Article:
Yosef Govrins book is very beneficial for anyone interested in Romanian-Israel relations and will serve as the basis for further studies of this type." - Nativ.
(source: Nielsen Book Data)
Yosef Govrin was the Israeli Ambassador to Romania in the twilight of the communist era. Govrin describes Israeli-Romanian relations as he observed them from 1985 to 1989 after which the leader of Romania was deposed. (source: Nielsen Book Data)
1st English ed. - London ; Portland, OR : Frank Cass, 1998.
Book — xxxvi, 347 p. : ill. ; 25 cm.
Part 1 From severance of diplomatic relations in February 1953 to their renewal in July
1953: idealogical and psychological aspects of the USSR's decision to sever its relations with Israel-- changes in Soviet internal and foreign policy after Stalin's death and the resumption of Israeli-Soviet diplomatic relations.
Part 2 Bilateral relations - from their resumption to their severance: Israel between East and West-- phases in the USSR's attitude towards Israel, 1953-1967-- trade relations-- cultural and scientific relations-- "Aliyah", emigration from the USSR and eastern Europe to Israel.
Part 3 The Jewish problem in the USSR: continuity and change in Soviet policy regarding the National Question and its attitude towards the Jewish nationality in the USSR-- the national awakening of the Jews in the USSR and Israel's dissemination of information among them-- the struggle on behalf of Jews in the USSR.
Part 4 The impact of the East-West superpowers' confrontation on the Arab-Israeli conflict and on Israeli-Soviet relations: the Middle East in the Soviet strategy-- the USSR's policy during and after the Sinai Campaigh-- Soviet proposals for the prevention of world war and improvement of relations between states-- intensification of Soviet activity in the Arab states and intensification of tension-- the Six Day War and the breach of Soviet-Israeli diplomatic relations.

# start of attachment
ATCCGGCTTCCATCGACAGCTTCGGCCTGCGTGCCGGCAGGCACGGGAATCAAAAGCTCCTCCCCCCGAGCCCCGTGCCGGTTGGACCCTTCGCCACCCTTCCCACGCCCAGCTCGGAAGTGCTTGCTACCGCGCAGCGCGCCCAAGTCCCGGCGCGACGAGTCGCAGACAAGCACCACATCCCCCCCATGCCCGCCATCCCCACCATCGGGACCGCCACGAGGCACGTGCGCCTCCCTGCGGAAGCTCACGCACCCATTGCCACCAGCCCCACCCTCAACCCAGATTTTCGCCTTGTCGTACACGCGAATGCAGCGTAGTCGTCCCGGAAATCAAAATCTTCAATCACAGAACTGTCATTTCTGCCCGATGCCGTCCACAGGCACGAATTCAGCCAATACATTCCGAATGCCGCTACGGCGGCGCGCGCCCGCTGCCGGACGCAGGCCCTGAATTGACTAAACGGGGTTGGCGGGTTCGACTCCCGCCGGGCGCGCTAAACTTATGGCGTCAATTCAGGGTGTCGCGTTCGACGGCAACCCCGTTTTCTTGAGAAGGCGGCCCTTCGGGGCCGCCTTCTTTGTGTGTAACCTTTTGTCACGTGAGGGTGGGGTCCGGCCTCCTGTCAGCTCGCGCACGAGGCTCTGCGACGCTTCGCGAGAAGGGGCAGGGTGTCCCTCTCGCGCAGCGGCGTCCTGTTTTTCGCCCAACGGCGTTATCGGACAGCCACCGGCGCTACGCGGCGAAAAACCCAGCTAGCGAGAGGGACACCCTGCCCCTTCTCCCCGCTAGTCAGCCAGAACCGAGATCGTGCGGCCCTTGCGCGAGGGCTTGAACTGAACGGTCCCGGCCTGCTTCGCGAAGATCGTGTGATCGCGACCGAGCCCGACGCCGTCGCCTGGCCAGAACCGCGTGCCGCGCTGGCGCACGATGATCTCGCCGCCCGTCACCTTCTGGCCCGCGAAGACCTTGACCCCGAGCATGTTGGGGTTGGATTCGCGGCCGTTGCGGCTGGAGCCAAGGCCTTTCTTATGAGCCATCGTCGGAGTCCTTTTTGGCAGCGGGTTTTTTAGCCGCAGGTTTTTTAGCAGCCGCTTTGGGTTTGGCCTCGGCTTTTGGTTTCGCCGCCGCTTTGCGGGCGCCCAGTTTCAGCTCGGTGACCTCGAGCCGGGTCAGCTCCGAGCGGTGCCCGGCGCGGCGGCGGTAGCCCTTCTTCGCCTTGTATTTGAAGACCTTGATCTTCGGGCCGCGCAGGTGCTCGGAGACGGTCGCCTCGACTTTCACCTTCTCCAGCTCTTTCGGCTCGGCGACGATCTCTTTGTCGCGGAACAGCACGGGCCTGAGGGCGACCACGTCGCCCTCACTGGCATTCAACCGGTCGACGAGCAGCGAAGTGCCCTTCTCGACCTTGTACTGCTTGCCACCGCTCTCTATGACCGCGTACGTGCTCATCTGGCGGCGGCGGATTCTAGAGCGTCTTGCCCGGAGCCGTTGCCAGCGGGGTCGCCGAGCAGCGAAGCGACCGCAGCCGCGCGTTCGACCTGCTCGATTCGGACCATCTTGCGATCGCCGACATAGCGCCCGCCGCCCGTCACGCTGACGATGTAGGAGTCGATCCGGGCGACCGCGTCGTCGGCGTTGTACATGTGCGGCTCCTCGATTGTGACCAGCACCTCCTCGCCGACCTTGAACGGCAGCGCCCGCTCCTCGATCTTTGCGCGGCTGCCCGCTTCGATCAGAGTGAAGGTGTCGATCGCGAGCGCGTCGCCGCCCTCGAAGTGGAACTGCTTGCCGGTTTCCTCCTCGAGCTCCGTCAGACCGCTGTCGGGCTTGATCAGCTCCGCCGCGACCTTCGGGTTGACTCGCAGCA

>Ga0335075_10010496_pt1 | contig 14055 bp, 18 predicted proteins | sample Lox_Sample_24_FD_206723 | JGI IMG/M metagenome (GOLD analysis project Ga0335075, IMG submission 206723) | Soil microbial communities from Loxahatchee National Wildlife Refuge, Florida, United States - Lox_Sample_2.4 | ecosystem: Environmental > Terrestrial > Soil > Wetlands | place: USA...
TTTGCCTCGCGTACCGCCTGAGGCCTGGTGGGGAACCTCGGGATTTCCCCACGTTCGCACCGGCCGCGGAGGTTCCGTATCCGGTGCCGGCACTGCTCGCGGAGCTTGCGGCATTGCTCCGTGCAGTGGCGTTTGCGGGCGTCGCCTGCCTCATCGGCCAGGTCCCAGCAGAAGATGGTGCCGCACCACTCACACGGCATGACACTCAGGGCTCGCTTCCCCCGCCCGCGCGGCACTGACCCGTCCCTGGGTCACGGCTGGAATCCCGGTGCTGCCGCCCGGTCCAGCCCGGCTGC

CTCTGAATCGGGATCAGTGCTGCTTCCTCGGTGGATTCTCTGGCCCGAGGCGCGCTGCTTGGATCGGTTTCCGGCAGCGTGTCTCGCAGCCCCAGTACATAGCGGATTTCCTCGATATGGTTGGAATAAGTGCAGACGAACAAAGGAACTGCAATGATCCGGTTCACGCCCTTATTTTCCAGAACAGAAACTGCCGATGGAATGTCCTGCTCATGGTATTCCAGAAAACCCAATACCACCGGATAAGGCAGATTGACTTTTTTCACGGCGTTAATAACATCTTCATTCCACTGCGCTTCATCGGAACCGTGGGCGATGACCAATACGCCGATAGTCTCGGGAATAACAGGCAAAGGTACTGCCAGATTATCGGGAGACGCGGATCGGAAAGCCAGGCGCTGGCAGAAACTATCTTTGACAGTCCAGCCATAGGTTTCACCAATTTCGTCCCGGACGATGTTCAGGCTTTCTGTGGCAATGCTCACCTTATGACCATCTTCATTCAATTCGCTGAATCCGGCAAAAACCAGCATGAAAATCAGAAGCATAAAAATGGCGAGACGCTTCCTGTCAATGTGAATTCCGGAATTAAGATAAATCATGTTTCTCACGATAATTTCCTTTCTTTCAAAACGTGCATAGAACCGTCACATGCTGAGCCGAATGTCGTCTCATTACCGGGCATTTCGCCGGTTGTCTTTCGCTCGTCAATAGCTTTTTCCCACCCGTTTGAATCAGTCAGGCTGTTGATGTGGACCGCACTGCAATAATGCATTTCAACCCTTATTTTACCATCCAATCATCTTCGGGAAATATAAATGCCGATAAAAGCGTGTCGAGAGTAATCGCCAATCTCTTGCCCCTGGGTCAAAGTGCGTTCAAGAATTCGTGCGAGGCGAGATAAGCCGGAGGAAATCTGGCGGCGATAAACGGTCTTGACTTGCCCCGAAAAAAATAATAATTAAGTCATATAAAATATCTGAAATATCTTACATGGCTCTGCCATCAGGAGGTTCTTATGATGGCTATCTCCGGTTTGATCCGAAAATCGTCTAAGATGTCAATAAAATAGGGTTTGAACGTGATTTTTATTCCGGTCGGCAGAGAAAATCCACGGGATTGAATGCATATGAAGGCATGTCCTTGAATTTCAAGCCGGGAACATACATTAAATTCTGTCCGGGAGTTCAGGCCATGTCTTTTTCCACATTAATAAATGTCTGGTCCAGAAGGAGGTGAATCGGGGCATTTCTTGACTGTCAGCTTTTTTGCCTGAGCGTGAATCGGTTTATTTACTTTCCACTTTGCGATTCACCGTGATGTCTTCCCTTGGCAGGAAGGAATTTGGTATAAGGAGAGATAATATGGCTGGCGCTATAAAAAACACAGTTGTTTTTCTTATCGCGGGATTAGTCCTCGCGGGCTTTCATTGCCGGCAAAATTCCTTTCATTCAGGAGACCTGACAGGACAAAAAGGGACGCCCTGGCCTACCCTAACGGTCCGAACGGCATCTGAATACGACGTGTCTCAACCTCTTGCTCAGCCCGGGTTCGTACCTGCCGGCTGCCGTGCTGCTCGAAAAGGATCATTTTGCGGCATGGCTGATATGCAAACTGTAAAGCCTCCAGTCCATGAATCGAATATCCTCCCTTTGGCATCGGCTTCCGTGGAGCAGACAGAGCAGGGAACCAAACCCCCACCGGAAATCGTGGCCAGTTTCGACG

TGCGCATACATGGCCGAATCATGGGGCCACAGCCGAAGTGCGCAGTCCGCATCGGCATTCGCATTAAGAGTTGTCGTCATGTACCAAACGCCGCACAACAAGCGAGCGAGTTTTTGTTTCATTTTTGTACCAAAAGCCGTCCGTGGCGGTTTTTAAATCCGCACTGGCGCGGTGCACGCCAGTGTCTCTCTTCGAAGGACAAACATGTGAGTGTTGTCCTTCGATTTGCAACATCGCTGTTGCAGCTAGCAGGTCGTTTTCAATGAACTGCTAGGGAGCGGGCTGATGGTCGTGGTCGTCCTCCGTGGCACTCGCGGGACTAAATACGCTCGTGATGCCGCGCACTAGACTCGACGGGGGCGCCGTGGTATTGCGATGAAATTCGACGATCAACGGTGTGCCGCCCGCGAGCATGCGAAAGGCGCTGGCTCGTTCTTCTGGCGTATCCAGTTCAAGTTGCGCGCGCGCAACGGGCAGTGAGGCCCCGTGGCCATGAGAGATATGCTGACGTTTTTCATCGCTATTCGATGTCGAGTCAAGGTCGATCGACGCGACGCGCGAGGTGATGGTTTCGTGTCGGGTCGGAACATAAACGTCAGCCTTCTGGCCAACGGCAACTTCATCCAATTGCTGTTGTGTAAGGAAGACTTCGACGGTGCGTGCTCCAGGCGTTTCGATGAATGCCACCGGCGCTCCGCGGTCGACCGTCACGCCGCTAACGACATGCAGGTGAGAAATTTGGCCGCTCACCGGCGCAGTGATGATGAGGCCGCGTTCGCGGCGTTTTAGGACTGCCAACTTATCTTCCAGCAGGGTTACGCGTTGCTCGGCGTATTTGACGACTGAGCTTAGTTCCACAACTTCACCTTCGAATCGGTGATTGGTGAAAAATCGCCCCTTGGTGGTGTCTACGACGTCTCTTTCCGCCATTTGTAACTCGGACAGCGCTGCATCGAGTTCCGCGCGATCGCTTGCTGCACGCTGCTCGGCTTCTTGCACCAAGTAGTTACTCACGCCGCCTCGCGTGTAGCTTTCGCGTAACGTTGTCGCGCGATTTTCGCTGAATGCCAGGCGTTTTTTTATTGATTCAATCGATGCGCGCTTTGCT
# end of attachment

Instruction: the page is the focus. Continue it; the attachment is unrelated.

(source: Nielsen Book Data)
Yosef Govrin was formerly Israeli ambassador to Romania (1985-89) and ambassador to Austria, Slovakia, Slovenia and to the UN in Vienna (1993-95). Since retirement in 1996 he has been a research fellow at the L. Davies Institute of International Relations at the Hebrew University in Jerusalem. Govrin has based his research on a comprehensive selection of foreign policy documents, diplomatic reports, official statements and commentaries, interviews, press reports, memoirs and parliamentary debates. He presents a detailed account of the fascinating relationship between Israel and the Soviet Union. His work analyses the era from the month preceding Stalin's death to the weeks following the Six Day War - one of severance, resumption and then severance again- along two parallel processes. On the one hand, commercial, cultural and tourist links were formed and there was a gradual increase in the number of exit permits granted to Jews to emigrate to Israel. On the other hand, there emerged a number of areas of confrontation, most notably the Soviet policy in the Middle East aimed at forming a united Arab anti-western front in the face of Israel's wish to entrench its security and independence with western assistance, and Israel's fight for the cause of Soviet Jews. This book won the Israel's Prime Minister's Prize in 1991 when first published in Hebrew. (source: Nielsen Book Data)